2 - Qatar Critical Care Conference Proceedings
  • ISSN: 0253-8253
  • EISSN: 2227-0426


Sepsis clinically manifests as life-threatening organ dysfunction due to a dysregulated host response to infection.1 Optimal fluid resuscitation is relevant for all sepsis patients, and perhaps it is most important for those with septic shock. Septic shock is defined as a subset of sepsis in which particularly profound circulatory, cellular, and metabolic abnormalities are associated with a greatest risk of mortality, and septic shock is clinically identified as sepsis patients with serum lactate level >2 mmol/L and who require vasopressor infusion to maintain a mean arterial pressure ≥  65 mm Hg in the absence of hypovolemia. Sepsis is among the most common conditions in the intensive care unit (ICU), accounting for up to half of all hospital deaths and being the third leading cause of death overall in the United States.2

Sepsis and septic shock are medical emergencies for which treatment and resuscitation should begin immediately. The goals of fluid resuscitation for these patients are: a) to rapidly replace intravascular volume and restore tissue perfusion, and b) to minimize organ dysfunction through timely interventions that either halt or reverse the physiologic derangements. If hypoperfusion is present, at least 30 mL/kg of IV crystalloid fluid should be given rapidly, and additional fluids should be guided by frequent reassessment of hemodynamic status, preferably using dynamic indices to indicate the likelihood of a beneficial response to fluid administration. Fluid administration should be targeted to achieve a MAP of at least 65 mm Hg, and to normalize lactate in patients with elevated lactate due to hypoperfusion.3

Balanced crystalloids are the fluid of first choice for sepsis resuscitation based on ready availability and taking medication costs into account. Use of 0.9% saline compared to a balanced crystalloid, such as lactated Ringer's or PlasmaLyte, produces more kidney dysfunction and with a greater risk of dying.4 The individual side effect profiles may best differentiate the natural and synthetic colloids. Albumin may be considered for administration to sepsis patients with refractory shock or who have received substantial amounts of crystalloid fluids, but should not be administered to patients with severe traumatic brain injury.5 Hydroxyethyl starch (HES) products should not be administered to patients with sepsis because of increased risk of acute kidney injury and death. Gelatin solutions are not recommended in sepsis.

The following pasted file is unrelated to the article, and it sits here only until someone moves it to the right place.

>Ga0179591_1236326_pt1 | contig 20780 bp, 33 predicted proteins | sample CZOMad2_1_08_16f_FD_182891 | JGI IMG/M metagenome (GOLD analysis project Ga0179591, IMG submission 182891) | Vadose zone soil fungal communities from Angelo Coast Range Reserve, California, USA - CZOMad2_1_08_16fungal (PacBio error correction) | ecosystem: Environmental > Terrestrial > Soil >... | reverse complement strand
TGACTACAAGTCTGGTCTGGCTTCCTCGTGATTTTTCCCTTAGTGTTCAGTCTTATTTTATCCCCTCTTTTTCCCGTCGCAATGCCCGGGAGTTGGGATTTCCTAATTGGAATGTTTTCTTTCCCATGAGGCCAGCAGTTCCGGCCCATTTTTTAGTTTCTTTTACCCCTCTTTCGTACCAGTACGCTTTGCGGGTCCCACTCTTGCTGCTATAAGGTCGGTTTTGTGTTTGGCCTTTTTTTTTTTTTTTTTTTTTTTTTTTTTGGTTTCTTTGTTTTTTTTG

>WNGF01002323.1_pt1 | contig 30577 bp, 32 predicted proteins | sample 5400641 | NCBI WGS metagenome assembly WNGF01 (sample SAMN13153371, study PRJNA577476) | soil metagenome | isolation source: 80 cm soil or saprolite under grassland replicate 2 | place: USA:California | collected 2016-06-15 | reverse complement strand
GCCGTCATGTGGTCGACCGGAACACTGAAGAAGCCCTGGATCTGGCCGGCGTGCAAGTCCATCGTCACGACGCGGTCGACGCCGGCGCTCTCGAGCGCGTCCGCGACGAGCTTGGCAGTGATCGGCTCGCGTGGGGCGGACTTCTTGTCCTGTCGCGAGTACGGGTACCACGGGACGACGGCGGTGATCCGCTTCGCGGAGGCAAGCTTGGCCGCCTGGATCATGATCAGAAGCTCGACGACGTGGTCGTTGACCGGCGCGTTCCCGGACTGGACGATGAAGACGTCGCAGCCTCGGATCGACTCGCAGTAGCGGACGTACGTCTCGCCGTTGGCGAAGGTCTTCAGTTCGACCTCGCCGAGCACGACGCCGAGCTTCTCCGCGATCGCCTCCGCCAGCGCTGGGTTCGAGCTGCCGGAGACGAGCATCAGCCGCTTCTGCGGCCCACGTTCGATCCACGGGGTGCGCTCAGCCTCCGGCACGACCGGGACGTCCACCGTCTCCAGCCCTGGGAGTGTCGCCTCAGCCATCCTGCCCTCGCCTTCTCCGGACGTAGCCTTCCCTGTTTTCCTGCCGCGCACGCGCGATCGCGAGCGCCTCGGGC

Norepinephrine is the vasopressor of first choice for patients with septic shock, and should be administered to achieve a mean arterial pressure of at least 65 mm Hg after excluding hypovolemia as a cause for hypotension. The selection of a second line vasopressor, such as vasopressin, dopamine, phenylephrine, epinephrine or angiotensin-2, depends on patient factors such as underlying cardiac dysfunction, presence of arrhythmias, and current response to vasoconstrictor or inotropic agents. Dopamine should not be used for renal perfusion or protection and it should be avoided in patients with tachyarrhythmias.


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  • Article Type: Conference Abstract
Keyword(s): colloidcrystalloidfluids and sepsis
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